Blasphemy or Mythological Fantasy?

For those who don’t know, my novel Paradisa entertains the concept that all gods are real – all religions of the world have truth, and lesser gods/angels are not actually sure who is the true Creator. They simply know that THEY exist and their purpose is to serve humanity.

Religion is a touchy subject. I have to be careful about how I personify these gods. I have to be careful to keep continuities straight and cultures accurate. Sure, compensating for the existence of ALL these dieties requires some acrobatic logic, as well as slanted interpretation, but I aim to stay faithful to the holy scriptures of billions of people.

That being said…this is fantasy. Stargate did this. American Gods and Supernatural do this. Mythological fantasy is a subgenre all its own, and never have I heard anyone get offended by the fictionalization of Pagan gods, or even Christian angels. I think most people accept that, so long as the gods and faiths are not portrayed in a negative light, speculation of their origins via fantasy is a non-issue.

All six of my betas come from different faiths, including Catholicism,  Methodist, Pagan, and perhaps even agnosticism. Only 1/5 Christian betas attends church (my boyfriend Austin,  for reference), so this was not the most fundamentalist group of people. Still, if anyone was to take offense to my portrayal of angels and saints, it should have been Austin. He did not.

Rather, it was my lapsed Catholic beta who worried “if someone as pious as Austin” would find it sacrilegious,  and who insisted that no creative license may be taken with religious figures…and that because world mythology is so vast, my inability to know every bit of it means I should limit myself to only one or two mythological characters total. He already thought that the slight twists of personality I offered my characters was far too deviant.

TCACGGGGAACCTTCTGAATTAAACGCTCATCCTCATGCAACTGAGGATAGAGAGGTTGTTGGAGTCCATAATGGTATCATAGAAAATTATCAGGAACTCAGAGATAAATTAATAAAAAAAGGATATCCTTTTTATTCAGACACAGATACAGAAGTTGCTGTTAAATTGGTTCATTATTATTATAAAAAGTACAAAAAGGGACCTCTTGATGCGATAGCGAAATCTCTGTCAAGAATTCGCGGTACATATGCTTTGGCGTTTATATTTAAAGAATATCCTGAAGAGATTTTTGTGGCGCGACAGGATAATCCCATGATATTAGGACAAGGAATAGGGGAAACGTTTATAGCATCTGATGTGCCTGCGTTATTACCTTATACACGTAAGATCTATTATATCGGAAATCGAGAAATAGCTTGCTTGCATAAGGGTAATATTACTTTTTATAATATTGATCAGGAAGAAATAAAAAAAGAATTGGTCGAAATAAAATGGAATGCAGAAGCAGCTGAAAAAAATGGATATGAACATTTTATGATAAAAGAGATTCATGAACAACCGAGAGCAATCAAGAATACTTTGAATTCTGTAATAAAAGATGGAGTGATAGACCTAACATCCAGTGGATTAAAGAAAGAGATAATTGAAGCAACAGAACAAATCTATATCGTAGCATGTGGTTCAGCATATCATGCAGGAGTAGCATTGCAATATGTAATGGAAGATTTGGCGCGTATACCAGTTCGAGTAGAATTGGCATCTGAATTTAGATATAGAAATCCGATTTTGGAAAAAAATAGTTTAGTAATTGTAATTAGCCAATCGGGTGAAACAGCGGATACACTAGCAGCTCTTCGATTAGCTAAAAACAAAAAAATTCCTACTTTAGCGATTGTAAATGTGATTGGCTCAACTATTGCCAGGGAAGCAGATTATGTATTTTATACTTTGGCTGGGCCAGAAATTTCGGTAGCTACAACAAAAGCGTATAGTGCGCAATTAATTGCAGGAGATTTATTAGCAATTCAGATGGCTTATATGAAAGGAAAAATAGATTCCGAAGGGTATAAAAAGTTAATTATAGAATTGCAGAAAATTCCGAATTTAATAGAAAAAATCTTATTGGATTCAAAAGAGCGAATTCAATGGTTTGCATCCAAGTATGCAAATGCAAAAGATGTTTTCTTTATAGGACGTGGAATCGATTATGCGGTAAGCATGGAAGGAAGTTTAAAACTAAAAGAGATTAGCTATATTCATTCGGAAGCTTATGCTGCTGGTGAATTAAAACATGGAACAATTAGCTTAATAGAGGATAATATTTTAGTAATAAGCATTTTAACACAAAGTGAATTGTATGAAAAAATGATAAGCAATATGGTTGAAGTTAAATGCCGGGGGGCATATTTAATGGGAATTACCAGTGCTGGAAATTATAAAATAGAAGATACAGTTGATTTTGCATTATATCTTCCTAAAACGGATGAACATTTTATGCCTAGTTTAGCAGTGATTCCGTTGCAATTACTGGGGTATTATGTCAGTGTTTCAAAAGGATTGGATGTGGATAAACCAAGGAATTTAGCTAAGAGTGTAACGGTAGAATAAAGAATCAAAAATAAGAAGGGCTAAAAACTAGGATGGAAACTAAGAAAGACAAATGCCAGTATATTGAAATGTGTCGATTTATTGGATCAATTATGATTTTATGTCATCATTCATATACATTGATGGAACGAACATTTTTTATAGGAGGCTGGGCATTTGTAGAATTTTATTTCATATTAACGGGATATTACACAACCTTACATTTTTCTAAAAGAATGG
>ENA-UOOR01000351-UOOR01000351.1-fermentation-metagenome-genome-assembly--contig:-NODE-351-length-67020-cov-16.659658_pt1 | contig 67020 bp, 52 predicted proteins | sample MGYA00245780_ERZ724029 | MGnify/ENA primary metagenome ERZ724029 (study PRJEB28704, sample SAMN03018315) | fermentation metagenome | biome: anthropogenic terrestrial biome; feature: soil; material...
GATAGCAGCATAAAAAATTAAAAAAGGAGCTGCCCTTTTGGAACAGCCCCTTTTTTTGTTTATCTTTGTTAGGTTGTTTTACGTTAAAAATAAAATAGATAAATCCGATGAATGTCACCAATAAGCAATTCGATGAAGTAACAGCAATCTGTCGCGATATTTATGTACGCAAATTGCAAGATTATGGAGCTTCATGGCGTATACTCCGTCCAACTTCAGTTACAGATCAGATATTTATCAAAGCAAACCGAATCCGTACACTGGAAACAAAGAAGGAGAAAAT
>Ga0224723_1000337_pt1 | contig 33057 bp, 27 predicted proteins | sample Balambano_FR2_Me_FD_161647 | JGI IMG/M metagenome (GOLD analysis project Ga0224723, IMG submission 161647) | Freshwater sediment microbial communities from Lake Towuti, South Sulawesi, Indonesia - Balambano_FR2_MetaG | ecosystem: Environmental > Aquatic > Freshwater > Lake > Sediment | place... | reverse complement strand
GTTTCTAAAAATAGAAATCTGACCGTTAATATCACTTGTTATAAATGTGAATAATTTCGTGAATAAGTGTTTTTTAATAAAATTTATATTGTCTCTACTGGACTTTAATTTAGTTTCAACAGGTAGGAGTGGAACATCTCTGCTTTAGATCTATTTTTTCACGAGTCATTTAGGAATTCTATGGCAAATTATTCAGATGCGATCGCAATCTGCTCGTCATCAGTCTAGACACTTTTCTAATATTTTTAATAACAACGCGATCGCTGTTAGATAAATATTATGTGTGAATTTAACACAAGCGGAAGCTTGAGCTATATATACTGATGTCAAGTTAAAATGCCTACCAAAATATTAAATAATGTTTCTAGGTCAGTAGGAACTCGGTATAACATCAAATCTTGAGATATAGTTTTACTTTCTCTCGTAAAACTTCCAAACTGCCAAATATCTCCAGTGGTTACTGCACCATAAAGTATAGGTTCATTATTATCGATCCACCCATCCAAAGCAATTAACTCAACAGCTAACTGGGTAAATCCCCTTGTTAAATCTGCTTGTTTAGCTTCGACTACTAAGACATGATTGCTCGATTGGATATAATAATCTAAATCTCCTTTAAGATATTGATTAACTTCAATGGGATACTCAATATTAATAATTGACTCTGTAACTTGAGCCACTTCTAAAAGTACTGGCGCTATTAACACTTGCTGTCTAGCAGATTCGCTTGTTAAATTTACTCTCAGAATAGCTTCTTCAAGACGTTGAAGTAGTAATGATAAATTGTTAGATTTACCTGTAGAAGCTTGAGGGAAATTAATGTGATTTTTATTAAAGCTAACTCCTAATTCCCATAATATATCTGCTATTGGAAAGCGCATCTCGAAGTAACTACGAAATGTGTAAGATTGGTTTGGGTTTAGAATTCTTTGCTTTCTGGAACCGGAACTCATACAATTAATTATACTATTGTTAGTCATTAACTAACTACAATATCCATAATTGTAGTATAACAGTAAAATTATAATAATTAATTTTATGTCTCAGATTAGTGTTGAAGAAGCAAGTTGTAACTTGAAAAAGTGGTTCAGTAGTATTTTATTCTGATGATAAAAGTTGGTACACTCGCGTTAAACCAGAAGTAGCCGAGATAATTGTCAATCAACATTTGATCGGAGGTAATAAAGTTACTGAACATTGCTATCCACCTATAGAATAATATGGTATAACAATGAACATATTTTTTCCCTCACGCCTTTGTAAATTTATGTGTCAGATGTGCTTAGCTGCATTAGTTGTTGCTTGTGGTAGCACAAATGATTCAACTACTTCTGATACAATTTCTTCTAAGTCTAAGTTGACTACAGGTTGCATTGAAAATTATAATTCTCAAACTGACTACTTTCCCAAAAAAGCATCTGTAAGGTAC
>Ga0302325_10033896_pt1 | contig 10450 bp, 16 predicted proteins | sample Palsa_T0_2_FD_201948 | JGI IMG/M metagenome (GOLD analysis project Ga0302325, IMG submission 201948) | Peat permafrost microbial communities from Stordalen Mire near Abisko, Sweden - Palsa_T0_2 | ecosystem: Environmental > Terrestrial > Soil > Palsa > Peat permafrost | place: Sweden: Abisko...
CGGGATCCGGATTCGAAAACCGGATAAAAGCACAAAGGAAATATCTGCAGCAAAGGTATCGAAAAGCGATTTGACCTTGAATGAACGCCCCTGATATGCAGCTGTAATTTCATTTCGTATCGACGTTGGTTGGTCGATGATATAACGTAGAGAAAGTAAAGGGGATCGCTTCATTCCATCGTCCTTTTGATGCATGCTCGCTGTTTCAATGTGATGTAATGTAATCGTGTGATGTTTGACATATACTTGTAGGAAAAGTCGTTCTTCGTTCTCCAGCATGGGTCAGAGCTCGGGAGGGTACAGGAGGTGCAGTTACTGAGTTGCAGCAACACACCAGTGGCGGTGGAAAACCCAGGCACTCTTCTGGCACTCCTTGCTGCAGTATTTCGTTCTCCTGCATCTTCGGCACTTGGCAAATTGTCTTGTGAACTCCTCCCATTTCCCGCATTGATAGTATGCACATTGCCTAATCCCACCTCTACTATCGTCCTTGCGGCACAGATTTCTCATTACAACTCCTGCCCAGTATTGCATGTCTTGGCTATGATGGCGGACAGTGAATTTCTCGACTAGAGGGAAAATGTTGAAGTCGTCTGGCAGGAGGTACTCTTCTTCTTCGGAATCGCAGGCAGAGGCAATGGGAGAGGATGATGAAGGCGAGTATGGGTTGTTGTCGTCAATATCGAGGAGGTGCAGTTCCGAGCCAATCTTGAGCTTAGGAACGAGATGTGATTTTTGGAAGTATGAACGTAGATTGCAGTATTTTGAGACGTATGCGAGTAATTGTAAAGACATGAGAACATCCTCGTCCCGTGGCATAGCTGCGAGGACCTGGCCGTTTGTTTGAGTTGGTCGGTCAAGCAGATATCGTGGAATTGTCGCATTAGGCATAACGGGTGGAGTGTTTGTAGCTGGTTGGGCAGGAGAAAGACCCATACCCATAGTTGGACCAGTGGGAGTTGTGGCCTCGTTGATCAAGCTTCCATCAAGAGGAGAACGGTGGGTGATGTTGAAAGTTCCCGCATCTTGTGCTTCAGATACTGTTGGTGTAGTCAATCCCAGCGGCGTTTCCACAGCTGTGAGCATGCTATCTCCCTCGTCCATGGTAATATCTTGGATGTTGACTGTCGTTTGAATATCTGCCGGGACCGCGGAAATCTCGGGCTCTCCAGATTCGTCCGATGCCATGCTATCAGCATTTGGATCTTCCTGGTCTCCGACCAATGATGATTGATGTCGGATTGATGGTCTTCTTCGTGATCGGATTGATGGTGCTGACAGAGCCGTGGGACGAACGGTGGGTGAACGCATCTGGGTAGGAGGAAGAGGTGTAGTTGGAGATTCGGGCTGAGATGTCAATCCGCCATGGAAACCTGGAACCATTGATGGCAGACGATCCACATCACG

I disagree, of course. Mythology is only as vast as the parts I care to include, and those parts are well-researched. This is a crowded market, and no agent will buy yet another Persephone book, or a vindictive Aphrodite, or a mustache-twirling Lucifer. Something new has to be brought to the table to keep the gods true to type, yet fresh.

As for those who would still call this book blasphemous…let them. J.K. Rowling paid no attention to whackos who burned her “evil” books. Just from my own beta pool, I think most readers are smart enough to distinguish between a speculative work of fantasy (which paints religion in a nice light, might I add), and a holy scripture.

I am careful with these borrowed sandboxes, handling the characters as of they’re another kid’s toys I have to give back. That’s all anyone who writes in this genre can do.

2 thoughts on “Blasphemy or Mythological Fantasy?

  1. I think that a writer should be free to write and let loose her/his fantasy, always paying attention to the respect one has to have for such complicated, personal and complicated matters as religion!

    • Agreed! One of the fascinating things about religion is that it comes from all of humanity contemplating its origins (as is science, of course). Adding to that conversation through fiction is certainly acceptable in my opinion, as religion is largely interpretive. I just have to be careful to give each faith its time in the spotlight, and not present any of them as more “true” than others.

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